Random Thoughts on the Cello and Chamber Music
On the Art of the Bow
When a student of Tartini asked the great 18th century violinist how she should practice, his response was: “Make yourself the master of the bow in all its parts”. Good advice for string players today.
It’s interesting, though understandable, that string players - and particularly cellists - focus so much of their attention on the left hand when, in fact, it is the right hand (because it controls the bow) that actually makes the sound. We forget that sound is our medium. Sound is to musicians what oil paints and water colors are to the artist, or marble and wood are to the sculptor. Without the bow there would be no sound, and without sound no music.
When you come right down to it, the role of the left hand, though absolutely essential, does not create the sound – it only modifies the sound created by the bow. The fingers, by stopping the strings, determine the pitches, and the whole of the left hand, through the use of vibrato and tread*, modifies the sound created by the bow. What we and our listeners hear when we play is the sound we have created with the bow (pizzicato excepted) - the dynamics, from pianissimo to fortissimo, the crescendos and diminuendos, the overall shape of the line…..and the emotion. For this reason I would like to see string players devote more attention to what is happening with the right hand as it directs and guides the bow.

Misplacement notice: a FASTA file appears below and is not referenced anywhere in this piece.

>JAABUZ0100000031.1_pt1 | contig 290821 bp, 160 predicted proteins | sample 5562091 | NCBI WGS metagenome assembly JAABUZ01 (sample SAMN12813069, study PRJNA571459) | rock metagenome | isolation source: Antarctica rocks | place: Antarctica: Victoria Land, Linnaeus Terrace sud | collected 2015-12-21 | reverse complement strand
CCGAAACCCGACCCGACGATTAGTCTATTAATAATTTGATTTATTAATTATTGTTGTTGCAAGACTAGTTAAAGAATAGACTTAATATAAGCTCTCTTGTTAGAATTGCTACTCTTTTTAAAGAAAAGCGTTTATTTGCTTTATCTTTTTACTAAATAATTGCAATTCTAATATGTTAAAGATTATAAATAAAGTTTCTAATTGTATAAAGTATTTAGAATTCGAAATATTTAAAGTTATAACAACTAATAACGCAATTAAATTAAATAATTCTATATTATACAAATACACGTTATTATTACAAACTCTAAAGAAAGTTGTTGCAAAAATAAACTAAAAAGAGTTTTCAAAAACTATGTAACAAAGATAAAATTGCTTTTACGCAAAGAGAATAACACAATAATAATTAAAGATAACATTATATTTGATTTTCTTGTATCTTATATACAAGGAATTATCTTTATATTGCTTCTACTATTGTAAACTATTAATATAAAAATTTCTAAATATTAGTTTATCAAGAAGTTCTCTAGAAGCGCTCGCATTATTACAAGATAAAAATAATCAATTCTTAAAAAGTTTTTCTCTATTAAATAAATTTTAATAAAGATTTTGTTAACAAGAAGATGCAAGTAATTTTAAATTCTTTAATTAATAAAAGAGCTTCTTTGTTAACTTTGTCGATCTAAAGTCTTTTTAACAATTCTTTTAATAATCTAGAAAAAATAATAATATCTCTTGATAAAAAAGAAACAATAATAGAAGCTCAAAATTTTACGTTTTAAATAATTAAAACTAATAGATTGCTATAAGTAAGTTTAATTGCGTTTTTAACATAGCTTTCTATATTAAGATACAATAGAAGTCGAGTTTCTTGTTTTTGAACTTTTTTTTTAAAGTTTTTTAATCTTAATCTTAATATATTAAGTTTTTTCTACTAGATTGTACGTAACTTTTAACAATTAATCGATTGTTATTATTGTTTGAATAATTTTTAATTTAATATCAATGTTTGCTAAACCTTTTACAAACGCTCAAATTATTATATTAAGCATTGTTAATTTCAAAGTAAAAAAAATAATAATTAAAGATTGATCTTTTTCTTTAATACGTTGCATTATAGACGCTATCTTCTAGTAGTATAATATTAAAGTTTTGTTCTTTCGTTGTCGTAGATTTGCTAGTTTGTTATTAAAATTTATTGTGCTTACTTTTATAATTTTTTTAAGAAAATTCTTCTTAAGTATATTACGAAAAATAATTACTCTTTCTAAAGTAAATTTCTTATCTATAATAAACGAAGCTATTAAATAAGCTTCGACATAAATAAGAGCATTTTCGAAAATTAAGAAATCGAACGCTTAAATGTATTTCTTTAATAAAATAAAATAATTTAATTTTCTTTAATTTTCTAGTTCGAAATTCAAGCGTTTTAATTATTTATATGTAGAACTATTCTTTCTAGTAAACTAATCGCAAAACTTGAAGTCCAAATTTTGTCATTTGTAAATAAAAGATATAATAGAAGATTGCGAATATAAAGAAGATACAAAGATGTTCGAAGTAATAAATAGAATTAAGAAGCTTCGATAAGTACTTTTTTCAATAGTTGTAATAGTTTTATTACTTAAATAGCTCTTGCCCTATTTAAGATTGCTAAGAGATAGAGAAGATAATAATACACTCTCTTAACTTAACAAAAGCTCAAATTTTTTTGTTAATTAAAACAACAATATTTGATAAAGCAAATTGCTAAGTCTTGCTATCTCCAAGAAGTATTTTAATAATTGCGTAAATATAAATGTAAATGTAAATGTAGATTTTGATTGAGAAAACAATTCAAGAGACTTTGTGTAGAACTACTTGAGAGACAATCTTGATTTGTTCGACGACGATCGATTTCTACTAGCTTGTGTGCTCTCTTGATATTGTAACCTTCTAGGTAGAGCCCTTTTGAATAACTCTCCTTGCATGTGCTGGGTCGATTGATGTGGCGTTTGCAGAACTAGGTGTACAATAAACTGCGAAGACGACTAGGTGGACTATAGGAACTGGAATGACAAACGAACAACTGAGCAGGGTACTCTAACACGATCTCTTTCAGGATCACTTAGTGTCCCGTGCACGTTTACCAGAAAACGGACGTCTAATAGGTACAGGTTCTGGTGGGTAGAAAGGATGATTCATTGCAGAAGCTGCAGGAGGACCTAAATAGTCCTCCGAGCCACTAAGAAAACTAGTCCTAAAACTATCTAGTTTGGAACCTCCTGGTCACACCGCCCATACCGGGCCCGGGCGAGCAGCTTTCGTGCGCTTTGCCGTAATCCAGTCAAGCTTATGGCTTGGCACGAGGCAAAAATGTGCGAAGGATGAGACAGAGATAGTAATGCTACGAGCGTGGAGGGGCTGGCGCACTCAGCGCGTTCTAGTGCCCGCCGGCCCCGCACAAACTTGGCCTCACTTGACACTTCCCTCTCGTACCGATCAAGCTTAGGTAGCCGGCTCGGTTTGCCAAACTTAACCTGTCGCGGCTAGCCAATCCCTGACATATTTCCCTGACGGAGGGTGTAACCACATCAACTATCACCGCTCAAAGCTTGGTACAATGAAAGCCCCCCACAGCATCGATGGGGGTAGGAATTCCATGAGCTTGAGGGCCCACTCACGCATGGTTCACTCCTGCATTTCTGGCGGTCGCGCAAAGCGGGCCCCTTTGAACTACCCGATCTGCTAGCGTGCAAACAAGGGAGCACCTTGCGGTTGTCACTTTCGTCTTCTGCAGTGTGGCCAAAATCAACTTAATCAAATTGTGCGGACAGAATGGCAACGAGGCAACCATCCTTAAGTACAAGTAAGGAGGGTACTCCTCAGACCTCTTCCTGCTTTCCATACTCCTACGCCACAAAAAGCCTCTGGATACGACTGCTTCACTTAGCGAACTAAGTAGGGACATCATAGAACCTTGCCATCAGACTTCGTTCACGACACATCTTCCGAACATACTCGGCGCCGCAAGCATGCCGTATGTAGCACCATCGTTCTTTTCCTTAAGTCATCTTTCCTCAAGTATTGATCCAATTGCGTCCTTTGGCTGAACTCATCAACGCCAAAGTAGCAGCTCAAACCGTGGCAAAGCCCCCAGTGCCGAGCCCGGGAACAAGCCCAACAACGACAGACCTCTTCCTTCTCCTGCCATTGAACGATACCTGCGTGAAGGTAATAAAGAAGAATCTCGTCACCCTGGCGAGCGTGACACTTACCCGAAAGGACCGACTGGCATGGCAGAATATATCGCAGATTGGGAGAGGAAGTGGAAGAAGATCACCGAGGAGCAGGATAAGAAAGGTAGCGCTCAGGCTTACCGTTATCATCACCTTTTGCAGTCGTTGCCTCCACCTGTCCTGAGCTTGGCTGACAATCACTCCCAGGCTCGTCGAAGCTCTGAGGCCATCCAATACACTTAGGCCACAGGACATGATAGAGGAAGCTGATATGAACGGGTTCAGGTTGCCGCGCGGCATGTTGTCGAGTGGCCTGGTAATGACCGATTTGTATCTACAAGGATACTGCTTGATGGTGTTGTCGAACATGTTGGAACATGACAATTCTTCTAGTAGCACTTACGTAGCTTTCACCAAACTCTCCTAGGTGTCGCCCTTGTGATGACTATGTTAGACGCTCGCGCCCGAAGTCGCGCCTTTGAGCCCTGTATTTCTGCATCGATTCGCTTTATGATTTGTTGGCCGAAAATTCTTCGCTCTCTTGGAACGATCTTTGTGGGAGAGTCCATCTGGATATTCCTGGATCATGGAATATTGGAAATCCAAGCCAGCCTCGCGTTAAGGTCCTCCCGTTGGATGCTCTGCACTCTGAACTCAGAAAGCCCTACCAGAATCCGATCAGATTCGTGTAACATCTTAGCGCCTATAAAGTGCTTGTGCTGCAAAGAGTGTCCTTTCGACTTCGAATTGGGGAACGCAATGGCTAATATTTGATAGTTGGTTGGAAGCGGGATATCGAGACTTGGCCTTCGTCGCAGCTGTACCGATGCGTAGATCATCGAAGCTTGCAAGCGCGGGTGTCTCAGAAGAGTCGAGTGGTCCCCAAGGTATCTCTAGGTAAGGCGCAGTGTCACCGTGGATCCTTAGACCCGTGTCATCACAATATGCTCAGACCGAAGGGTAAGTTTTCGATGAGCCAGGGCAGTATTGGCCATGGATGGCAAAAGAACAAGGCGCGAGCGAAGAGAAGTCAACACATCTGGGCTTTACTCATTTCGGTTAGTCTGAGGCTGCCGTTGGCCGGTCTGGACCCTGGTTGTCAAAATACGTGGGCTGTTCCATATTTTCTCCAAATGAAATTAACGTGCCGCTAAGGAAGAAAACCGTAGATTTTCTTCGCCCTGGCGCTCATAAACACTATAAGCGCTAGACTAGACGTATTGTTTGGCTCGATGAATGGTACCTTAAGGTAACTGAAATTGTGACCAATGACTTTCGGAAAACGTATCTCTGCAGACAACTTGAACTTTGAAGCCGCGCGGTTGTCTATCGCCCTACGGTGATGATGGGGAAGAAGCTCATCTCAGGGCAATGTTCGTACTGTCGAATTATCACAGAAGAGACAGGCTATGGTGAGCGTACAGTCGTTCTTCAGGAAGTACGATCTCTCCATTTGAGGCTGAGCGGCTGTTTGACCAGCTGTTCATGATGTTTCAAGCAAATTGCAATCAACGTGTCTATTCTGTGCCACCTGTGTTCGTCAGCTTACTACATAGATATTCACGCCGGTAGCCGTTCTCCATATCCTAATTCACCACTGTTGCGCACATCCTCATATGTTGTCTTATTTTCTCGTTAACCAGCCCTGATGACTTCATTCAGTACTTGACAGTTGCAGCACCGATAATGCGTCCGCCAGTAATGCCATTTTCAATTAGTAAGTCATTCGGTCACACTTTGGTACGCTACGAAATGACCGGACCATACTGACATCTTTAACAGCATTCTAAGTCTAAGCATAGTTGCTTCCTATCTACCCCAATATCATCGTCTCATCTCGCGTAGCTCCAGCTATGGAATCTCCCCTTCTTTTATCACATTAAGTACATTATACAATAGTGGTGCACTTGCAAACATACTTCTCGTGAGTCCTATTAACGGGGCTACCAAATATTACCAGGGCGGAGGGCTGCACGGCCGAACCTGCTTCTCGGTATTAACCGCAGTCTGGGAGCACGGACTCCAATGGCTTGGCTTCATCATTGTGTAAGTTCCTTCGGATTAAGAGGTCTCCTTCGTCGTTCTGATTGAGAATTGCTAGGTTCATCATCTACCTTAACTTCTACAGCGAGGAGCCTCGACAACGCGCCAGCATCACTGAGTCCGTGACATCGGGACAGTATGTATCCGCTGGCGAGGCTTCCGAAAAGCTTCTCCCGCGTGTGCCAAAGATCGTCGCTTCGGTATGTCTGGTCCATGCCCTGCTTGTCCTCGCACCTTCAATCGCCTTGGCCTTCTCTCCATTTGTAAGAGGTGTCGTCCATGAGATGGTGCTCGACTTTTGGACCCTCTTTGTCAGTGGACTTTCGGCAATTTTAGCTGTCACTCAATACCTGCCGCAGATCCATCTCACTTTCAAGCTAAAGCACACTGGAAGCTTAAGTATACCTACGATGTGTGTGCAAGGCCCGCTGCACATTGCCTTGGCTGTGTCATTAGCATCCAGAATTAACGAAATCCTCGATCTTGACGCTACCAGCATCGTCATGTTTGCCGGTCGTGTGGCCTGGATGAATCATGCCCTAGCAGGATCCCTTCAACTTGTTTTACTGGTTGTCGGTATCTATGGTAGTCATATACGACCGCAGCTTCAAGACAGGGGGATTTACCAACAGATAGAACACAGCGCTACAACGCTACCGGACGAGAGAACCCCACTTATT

I don’t mean to play down or diminish in any way the difficulties we have all experienced in learning where to place our fingers in order to play something as simple as a scale. That is a bedrock essential in all music-making on a stringed instrument. But I would like to see it put in proportion. I would like to see string players devote far more attention to what is happening with the bow because that is where our sound creation, and therefore our music making, happens. Simply pushing the bow back and forth , as if the only purpose of the bow is to confirm the “rightness” of what the left hand is doing, doesn’t cut it.
There are so many things that determine the sound we produce with the bow: the speed of the bow, the variation in speed (starting slow and growing faster, or beginning fast and gradually decreasing the speed of the bow), the placement of the bow between the fingerboard and the bridge, the weight we allow into – or take out of – the bow, which part of the bow we use for a certain effect, the degree of lift between strokes. With the bow we can attack or caress, we can soar or turn inward, we can be passionate or cool – in essence, we can express virtually any emotion the human voice can. That is the great expressive potential of the bow – and it is ours to use.
* By tread I am referring to the way in which our fingers come down on the string: it can be forceful or gentle – and everything in between.
This concludes this week’s Random Thoughts on the Cello and Chamber Music - next week: On the Life of the Left Hand